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Newly Released - Dosage Probation: Rethinking the Structure of Probation Sentences
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The National Institute of Corrections (NIC) and the Center for Effective Public Policy are pleased to announce the release of NIC’s publication, Dosage Probation: Rethinking the Structure of Probation Sentences, a document authored by Madeline M. Carter, Principal, Center for Effective Public Policy and the Honorable Richard J. Sankovitz, Milwaukee County Circuit Court. This document can be accessed at http://nicic.gov/Library/027940.

This publication augments the growing body of evidence that supports a new model for sentencing and supervision decisions—one that considers the provision of needs-based interventions in the appropriate dose along with the risk, need, and responsivity principles, the importance of behavior change-oriented supervision (rather than supervision focused primarily on surveillance), the use of evidence-based interventions, and the application of core correctional practices by corrections professionals.

The Dosage Probation model was conceptualized in Milwaukee County, Wisconsin, under NIC’s Evidence-Based Decision Making in Local Criminal Justice Systems (EBDM) Initiative. The key elements of the Dosage Probation Model include:

  • Incentivizing offenders’ engagement in risk-reducing activities by providing the opportunity for early termination from supervision when risk reduction goals have been met;
  • Ensuring offenders receive interventions and services that have been demonstrated effective in reducing recidivism; and
  • Tracking the amount of programming dosage hours and behavioral change indicators.

The Dosage Probation monograph provides a policy and practice framework upon which this new model of supervision can be constructed. It offers a review of evidence-based approaches to reducing recidivism in our communities, the most recent research on dosage, and its applicability to sentencing and community supervision practices. It describes the model’s promise for increasing community safety through recidivism reduction, as well as achieving fiscal savings by reducing periods of supervision. Finally, the monograph offers a summary of the work of Milwaukee County’s criminal justice stakeholders as they design and conduct the nation’s first dosage probation experiment.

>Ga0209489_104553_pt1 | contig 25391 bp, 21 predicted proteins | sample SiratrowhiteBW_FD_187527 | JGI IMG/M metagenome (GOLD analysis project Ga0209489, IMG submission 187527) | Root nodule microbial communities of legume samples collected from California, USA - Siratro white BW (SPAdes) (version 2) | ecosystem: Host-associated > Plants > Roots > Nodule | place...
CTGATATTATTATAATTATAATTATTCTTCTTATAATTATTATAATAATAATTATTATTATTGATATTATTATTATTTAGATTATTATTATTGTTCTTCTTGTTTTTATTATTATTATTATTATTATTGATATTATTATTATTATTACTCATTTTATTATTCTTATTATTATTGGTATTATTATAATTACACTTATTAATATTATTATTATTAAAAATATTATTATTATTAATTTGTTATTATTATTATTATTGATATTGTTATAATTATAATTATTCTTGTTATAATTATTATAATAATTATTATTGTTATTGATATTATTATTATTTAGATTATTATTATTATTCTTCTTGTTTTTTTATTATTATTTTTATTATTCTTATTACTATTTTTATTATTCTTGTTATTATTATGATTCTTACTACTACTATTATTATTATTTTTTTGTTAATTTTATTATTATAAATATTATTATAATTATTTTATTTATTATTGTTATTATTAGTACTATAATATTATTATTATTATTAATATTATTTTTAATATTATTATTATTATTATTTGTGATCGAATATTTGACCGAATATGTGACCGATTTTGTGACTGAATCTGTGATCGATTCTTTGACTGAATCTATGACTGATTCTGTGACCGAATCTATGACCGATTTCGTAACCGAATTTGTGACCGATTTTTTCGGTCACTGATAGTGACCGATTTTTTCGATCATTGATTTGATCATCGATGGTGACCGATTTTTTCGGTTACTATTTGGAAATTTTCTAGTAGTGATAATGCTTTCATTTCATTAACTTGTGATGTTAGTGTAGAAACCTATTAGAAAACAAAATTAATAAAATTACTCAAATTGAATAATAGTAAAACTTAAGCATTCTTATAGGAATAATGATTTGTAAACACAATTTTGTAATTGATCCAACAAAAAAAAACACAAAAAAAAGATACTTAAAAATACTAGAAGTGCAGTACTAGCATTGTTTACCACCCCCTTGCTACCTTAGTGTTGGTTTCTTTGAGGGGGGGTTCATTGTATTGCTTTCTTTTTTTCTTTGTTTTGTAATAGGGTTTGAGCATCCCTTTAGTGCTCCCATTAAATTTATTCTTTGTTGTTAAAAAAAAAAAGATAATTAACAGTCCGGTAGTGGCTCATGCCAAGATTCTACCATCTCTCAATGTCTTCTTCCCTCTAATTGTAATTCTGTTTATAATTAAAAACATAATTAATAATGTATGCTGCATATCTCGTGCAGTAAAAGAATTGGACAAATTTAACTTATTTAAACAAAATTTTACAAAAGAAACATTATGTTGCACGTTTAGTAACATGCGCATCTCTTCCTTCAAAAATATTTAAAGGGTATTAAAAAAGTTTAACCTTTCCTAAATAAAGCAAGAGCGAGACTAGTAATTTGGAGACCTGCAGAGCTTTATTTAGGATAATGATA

NIC will be releasing a solicitation to the field to select at least two new jurisdictions to pilot test the Dosage Probation model. Please visit the NIC web site at www.nicic.gov or the Center for Effective Public Policy’s web site at www.cepp.com for updates.

For more information, contact:

Greg Crawford, Correctional Program Specialist
Community Services Division
National Institute of Corrections
gcrawford@bop.gov

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Madeline “Mimi” Carter, Principal
Center for Effective Public Policy
cartermm@cepp.com


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Posted Wed, Feb 26 2014 8:00 AM by Susan Powell

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